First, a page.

ESTEVAN — The Mine Rescue Team (MRT) at Westmoreland Mining Holdings LLC's Estevan Mine hopes their hard work will pay off when they face other MRTs in Saskatoon in early June.
Seven members of the Estevan team, as well as coaches and the safety manager, dedicated a good portion of May to practising and preparing for the 53rd annual Emergency Response Mine Rescue Skills Competition that will be held June 3 at Prairieland Park in Saskatoon as a culmination of Saskatchewan Mining Week.
For three weeks, Derek Choma, Tanner Weger-Brandow, Brandon Schopp, Austin Dovell, Lonnie Rooks and vice-captain Tyler Ursu, led by captain Jessica Klarholm, and guided by coaches Cory Gibson and Travis Olver, and supervised by safety manager Guy Hiltz, were giving it all they have, not only to ensure they bring home the trophies but also to perfect their skills, reactions and teamwork to always perform to their best if a call for help ever comes. And after many hours of training, they were feeling well about the upcoming challenge.
"I'm looking forward to it; it's going to be good," said captain Klarholm.
Over and over again, members that are partaking in the competition practised various scenarios, debriefed and went again to ensure they shine at the competition.
With just a few days remaining until the team will head to Saskatoon, Klarholm said they have picked up the pace in comparison to the last year and were progressing well.
"We shook the rust off last year from being shut down during COVID. Now we have that extra year under our belts. So, it'll be not as shocking as it was last year. I feel like we're better prepared all around in our skills.”
At the competition, all teams will have to do a number of scenarios, including surface, practical, rope high-angle and fire problems. They will also have to write an exam and do a gas test. Just like in real life, MRTs won't know what kind of challenges they are to face. They have a list of minimum equipment they have to bring, and then they have to find the best and safest way to approach the situations.
"There is a lot that teams have to know," said Olver.
The entire MRT at Westmoreland Mining Holdings LLC's Estevan Mine has 14 members, fully trained to help in case of a real emergency. The MRT practises once a month to maintain their skills, and then competing members have an intense three-week training regime right before. All drills are relevant to real-life emergencies, and the annual competition serves as a showcase of the talented and committed people who work at Westmoreland's Estevan mine and for other mining companies across the province, giving them even more motivation to excel.
Klarholm said their practices have seen more consistency than last year.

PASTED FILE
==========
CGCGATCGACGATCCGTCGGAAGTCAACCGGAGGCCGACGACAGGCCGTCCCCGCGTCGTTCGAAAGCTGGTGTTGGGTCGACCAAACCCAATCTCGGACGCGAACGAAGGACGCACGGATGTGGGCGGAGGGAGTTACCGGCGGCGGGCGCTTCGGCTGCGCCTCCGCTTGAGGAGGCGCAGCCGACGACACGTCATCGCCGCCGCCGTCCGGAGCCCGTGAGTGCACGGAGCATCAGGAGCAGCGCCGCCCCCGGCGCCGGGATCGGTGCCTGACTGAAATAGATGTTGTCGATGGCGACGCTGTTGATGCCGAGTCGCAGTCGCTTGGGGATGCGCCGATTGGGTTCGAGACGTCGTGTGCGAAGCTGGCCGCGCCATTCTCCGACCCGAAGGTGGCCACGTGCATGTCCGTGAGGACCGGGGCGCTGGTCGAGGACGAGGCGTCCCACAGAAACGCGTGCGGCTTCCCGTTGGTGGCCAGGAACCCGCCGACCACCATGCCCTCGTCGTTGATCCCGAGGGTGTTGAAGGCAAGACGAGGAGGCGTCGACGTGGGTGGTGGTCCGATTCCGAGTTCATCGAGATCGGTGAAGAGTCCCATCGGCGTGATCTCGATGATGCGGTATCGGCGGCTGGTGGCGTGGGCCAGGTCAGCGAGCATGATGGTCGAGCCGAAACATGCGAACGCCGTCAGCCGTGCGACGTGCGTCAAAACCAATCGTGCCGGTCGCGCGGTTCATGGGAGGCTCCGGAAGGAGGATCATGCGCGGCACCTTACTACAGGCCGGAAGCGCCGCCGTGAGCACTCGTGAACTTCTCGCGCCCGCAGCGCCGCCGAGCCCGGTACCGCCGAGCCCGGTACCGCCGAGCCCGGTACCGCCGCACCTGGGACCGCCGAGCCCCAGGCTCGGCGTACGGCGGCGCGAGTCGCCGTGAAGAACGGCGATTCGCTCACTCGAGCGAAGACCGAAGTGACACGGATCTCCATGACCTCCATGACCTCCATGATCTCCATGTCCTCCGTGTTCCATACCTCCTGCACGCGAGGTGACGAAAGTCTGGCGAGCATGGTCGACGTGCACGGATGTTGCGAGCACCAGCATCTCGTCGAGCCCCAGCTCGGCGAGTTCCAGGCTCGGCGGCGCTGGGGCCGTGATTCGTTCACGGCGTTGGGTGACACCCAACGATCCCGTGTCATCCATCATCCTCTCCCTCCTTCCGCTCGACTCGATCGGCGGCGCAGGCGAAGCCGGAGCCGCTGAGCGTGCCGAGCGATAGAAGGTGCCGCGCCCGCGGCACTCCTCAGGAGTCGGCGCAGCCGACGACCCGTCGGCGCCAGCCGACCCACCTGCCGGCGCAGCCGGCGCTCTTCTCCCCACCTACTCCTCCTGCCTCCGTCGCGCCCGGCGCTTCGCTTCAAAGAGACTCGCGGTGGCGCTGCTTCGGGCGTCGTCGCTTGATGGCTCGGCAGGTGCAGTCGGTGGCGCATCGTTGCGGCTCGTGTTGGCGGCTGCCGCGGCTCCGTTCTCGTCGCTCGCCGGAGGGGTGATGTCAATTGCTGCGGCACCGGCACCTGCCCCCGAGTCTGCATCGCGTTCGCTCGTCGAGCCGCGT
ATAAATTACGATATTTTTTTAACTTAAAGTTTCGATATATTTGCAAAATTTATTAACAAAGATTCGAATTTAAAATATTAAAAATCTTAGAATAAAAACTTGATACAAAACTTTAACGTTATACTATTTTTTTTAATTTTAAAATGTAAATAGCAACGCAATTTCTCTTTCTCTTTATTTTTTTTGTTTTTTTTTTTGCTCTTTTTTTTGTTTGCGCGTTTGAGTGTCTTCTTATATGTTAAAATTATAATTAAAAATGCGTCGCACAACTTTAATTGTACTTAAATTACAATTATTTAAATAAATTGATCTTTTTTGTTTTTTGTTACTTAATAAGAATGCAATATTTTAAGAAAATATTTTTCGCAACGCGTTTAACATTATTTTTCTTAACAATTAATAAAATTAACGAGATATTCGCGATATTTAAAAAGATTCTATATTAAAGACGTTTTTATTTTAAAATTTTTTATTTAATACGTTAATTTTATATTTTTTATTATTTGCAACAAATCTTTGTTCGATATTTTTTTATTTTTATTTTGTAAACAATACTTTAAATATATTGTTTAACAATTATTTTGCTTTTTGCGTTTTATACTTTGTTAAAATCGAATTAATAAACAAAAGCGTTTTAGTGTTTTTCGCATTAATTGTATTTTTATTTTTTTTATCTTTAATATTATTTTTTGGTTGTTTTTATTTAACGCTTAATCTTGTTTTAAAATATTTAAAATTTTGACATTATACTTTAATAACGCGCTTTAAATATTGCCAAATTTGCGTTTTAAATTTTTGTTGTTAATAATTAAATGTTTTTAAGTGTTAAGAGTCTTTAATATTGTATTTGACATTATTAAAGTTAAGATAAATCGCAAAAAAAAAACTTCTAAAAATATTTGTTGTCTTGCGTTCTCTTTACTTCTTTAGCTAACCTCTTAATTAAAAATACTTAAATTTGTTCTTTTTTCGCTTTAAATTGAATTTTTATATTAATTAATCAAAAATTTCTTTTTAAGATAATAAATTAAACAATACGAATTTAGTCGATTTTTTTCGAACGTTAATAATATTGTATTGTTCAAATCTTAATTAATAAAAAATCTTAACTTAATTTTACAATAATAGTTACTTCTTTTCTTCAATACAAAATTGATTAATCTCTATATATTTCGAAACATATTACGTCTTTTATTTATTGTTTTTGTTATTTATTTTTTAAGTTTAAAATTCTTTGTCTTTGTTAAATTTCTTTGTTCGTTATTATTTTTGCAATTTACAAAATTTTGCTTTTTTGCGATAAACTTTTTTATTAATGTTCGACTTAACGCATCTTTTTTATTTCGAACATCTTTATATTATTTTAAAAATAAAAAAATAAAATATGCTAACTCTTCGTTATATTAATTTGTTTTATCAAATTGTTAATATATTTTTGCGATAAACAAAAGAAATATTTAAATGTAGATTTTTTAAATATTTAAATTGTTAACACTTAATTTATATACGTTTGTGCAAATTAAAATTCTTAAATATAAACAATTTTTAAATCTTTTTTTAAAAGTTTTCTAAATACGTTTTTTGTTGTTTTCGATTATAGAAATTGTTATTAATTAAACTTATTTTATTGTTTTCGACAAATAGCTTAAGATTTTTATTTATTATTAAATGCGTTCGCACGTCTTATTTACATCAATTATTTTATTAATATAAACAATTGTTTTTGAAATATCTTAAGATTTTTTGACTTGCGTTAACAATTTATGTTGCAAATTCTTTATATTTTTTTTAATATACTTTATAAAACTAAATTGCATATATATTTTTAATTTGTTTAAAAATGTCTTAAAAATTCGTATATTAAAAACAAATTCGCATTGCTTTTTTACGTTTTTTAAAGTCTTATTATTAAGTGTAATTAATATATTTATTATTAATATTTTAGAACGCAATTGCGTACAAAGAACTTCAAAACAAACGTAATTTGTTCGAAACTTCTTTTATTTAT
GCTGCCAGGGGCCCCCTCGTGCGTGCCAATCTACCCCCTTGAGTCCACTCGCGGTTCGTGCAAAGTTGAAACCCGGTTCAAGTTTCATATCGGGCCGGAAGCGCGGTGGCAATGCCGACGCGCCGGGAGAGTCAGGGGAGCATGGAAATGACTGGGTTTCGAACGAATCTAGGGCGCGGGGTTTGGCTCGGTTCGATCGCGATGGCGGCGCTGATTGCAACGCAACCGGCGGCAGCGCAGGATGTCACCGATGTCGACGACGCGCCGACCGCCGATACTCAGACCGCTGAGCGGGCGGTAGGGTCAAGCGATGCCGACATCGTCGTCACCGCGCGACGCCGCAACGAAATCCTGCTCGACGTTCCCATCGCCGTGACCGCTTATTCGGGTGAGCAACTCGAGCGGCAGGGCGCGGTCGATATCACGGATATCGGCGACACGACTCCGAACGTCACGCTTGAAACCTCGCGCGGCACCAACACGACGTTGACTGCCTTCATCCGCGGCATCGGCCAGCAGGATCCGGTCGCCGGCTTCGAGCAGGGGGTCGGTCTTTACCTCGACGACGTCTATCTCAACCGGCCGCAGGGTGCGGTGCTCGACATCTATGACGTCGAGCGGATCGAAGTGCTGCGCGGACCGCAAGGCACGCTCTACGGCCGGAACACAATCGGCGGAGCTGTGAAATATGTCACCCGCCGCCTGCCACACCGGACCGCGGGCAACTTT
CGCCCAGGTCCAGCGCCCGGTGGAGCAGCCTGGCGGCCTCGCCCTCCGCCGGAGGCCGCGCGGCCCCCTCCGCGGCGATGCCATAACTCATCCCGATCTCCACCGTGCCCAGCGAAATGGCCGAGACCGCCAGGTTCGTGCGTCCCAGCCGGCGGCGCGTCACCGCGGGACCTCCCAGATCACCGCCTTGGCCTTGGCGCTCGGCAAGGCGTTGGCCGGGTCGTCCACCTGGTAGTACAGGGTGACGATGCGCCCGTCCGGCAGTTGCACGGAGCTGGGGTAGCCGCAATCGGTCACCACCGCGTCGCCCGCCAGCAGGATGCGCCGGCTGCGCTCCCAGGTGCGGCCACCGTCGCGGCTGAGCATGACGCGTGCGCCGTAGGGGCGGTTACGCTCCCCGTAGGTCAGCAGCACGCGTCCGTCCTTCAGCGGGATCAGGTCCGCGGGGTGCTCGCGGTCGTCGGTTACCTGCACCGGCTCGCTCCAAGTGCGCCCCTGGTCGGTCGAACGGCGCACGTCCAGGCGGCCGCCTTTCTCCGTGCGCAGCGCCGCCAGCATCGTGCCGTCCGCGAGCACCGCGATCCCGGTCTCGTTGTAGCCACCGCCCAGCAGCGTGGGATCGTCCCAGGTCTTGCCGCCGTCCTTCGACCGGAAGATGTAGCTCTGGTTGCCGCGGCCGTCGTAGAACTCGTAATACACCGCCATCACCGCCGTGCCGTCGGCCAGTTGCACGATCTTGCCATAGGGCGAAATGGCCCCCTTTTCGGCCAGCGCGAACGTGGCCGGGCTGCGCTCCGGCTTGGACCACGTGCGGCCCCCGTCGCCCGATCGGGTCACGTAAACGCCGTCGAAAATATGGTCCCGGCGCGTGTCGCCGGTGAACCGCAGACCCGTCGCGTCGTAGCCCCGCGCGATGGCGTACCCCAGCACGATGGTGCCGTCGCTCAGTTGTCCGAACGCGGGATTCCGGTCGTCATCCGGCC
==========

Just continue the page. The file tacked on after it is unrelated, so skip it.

"We have a lot of stuff that we have to cover in an eight-hour day, it can be strenuous. And sometimes it's hard to get everybody because we're all on different shifts. But we do what we can to keep our skills sharp," Klarholm said.
She noted that they try to gradually rotate members that are partaking in the competition every year because the three-week training course is great for getting all members up in their skills and most efficient if an emergency happens.
"[It's important to be on the competing team because] from a work perspective, it helps us to be proficient in actual emergencies on our mine site. And also, we all have our personal reasons too. These skills are transferred to our everyday lives, so I think for most of us, that's probably it. A few of our members are also in a fire department, so these skills transfer to their work as well," Klarholm explained.
The newest member of the team, Dovell, has partaken in just a few training sessions before going into the three-week practice blast. Klarholm has the most experience among the active participants with eight competitions, while coach Gibson has the most years of seniority overall.
Eighteen MRTs will take part in the competition this year, and the Estevan MRT is aiming at finishing in the top three, with some members set to come in first. Hiltz said the Estevan mine management is very supportive of the MRT and grateful for the members' efforts.
"Westmoreland as a whole wants to support our mine rescue and make sure that if anything ever happens that we're ready to go," Hiltz said. "If we were to talk to our executives, our senior leadership group and our managers, I think one of the things that makes them sleep easy at night, is knowing that people are here and they [are sharp in their skills]. That being said, obviously, we are also always active in terms of safety all around."